From Roader's Digest: The SABRE Wiki
|To:||Spean Bridge (NN222817)|
|Length:||40 miles (64.4 km)|
|Meets:||A9, A889, A82|
|Route outline (key)|
The A86 Spean Bridge-Kingussie road is a key communication link of the West Central Highlands, and a great drive if not always very fast. It's the main east-west route linking Fort William, the West Coast and Skye with the A9 - and the only main E-W link between the A85 and Inverness. It's always been a primary route, and gained trunk road status in 1995.
Section 1: Kingussie - Laggan
Starting in the East, the A86 leaves the A9 at a rare occurrence - a full-access grade separated junction for a crossing of two single carriageway roads. However, as the A86 runs straight on to the B9152 to Aviemore, the sliproads all look like side roads. This results in a surprising amount of traffic staying on the old A9 north, which is often faster with less traffic!
Meanwhile, the A86 heads westwards, passing through Kingussie where the B970 turns off to pass under the A9 and then run up the far side of the Spey Valley. The A86 continues to follow the old A9 to Newtonmore, where a totso junction with the B9150 sees us leaving the old A9 and pick up the original start point of the road.
From here west for several miles the A86 is narrow enough (one and a half lanes wide) as it passes through Strathspey, to only intermittently have a line down the centre of the road, and really requires a lot of work to bring it up to trunk road status. Just past Laggan village we cross the Spey, to see it disappear into the mountains. The side road that passes through the village follows the river and eventually climbs over the Coireyarick Pass to Fort Augustus. This is one of the better known of Wade's Military Roads. Across the bridge is final junction for many a long mile, with the 'most dangerous road in the UK', the A889. It joins from the S, linking to the A9 at Dalwhinnie. We now cross the E-W Highland watershed to join the River Pattack at the scenic Pattack falls.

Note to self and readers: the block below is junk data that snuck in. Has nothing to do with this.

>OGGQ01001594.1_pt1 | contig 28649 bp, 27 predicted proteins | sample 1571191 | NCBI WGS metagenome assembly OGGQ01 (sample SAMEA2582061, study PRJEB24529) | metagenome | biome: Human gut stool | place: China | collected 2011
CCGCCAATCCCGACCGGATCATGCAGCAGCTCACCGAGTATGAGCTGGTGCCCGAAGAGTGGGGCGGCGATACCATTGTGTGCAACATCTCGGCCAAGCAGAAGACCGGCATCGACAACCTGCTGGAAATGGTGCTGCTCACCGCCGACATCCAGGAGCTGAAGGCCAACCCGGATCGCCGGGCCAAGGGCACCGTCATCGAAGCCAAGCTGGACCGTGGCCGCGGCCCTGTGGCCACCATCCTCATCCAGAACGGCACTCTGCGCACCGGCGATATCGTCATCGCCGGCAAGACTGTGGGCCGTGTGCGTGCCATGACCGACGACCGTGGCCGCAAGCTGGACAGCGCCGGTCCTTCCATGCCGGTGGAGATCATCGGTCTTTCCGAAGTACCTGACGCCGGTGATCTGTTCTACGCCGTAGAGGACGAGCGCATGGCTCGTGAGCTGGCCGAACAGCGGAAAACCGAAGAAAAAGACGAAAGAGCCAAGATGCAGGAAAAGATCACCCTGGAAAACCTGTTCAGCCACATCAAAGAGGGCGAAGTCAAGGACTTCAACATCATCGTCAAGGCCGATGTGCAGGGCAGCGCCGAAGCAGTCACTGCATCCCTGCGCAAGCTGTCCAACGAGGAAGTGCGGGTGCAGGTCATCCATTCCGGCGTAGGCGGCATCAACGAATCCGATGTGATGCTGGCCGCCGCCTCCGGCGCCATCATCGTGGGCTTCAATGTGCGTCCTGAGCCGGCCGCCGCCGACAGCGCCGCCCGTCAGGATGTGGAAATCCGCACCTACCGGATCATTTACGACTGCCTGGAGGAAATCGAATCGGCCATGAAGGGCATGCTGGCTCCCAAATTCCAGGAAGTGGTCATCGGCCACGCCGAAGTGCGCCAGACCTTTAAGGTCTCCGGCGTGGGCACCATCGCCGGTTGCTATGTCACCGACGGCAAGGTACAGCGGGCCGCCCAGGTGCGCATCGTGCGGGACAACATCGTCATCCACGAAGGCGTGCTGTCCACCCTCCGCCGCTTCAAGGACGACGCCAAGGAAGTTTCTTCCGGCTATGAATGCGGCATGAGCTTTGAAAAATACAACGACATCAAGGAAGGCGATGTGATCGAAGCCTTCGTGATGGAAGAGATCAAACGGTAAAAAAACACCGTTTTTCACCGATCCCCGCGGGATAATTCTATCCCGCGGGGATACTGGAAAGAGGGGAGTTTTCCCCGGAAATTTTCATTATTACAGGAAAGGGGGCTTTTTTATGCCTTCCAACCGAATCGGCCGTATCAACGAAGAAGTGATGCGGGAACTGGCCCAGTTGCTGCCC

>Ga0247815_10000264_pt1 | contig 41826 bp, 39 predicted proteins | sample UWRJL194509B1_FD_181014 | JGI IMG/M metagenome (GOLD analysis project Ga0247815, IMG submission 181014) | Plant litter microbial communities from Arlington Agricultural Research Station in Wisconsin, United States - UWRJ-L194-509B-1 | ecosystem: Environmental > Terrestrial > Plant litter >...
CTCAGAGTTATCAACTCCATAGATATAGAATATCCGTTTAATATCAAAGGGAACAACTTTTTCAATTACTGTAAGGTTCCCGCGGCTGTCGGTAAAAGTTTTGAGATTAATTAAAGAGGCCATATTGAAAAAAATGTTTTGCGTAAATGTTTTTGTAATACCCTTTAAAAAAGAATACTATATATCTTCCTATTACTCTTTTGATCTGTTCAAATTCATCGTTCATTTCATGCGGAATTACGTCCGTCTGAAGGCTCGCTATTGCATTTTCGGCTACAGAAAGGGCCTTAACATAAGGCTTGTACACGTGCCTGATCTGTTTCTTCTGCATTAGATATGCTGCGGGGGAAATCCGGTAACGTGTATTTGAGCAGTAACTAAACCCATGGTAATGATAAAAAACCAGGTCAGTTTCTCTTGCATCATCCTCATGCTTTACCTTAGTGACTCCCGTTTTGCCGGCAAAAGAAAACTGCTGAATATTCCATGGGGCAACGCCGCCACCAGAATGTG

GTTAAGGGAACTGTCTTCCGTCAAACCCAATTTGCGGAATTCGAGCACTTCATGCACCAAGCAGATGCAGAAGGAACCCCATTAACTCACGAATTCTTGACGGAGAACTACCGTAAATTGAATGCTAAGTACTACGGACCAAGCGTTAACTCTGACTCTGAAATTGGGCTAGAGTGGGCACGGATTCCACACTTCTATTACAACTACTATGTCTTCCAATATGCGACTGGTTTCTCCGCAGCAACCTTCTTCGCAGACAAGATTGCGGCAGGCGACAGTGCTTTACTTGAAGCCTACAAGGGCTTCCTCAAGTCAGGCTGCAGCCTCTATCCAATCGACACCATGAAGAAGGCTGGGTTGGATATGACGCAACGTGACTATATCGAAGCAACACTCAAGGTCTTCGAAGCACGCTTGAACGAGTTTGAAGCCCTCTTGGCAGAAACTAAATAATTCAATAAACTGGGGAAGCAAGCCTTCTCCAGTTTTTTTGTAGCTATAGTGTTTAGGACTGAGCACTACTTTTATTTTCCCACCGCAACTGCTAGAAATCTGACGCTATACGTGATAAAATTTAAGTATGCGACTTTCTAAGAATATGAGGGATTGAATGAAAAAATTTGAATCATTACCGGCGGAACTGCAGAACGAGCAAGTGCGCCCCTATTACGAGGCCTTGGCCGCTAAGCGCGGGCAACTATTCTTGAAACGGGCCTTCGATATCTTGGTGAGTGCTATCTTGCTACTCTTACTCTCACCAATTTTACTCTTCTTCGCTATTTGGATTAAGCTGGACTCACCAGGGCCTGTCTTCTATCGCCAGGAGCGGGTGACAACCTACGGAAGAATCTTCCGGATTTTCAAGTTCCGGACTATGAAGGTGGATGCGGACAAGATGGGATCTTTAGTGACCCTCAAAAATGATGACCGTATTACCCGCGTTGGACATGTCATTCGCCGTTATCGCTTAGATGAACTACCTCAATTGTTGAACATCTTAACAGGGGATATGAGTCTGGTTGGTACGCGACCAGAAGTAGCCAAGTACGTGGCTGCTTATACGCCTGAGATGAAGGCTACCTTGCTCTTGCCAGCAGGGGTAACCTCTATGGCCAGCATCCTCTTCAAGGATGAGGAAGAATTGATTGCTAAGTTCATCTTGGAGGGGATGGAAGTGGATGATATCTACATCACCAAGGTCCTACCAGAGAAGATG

Section 2: Laggan - Spean Bridge
From Laggan, there are still something like 10–12 miles of tarmac ahead without a white centre line, just verge lines. Quite why is a mystery, as the road is clearly wider, straighter and of a better standard throughout than the A82 Tarbert-Ardlui section. Don't, whatever you do, use the tarmac seam as the centre line, however, as the westbound 'half' is considerably narrower than eastbound in many places!
This twisty stretch of the A86 is in fact showbiz city, passing Ardverickie estate where Monarch of the Glen is filmed (apparently filming could halt traffic on the road). On the right is a redundant filling station which, in a dilapidated state, appeared on the CD inlay of Teenage Fanclub's Songs from Northern Britain album. The A86 is now running along the north shore of Loch Laggan, and as it reaches Aberarder and the car park for climbers heading up Creag Meagaidh, suddenly the road quality dramatically improves for several miles, an EU funded realigned stretch ironing out all the bends, with plenty of cuttings blown out of the rock in the process. All the way along this stretch there are fantastic views to the mountains to the south, as the road passes from Badenoch into Lochaber.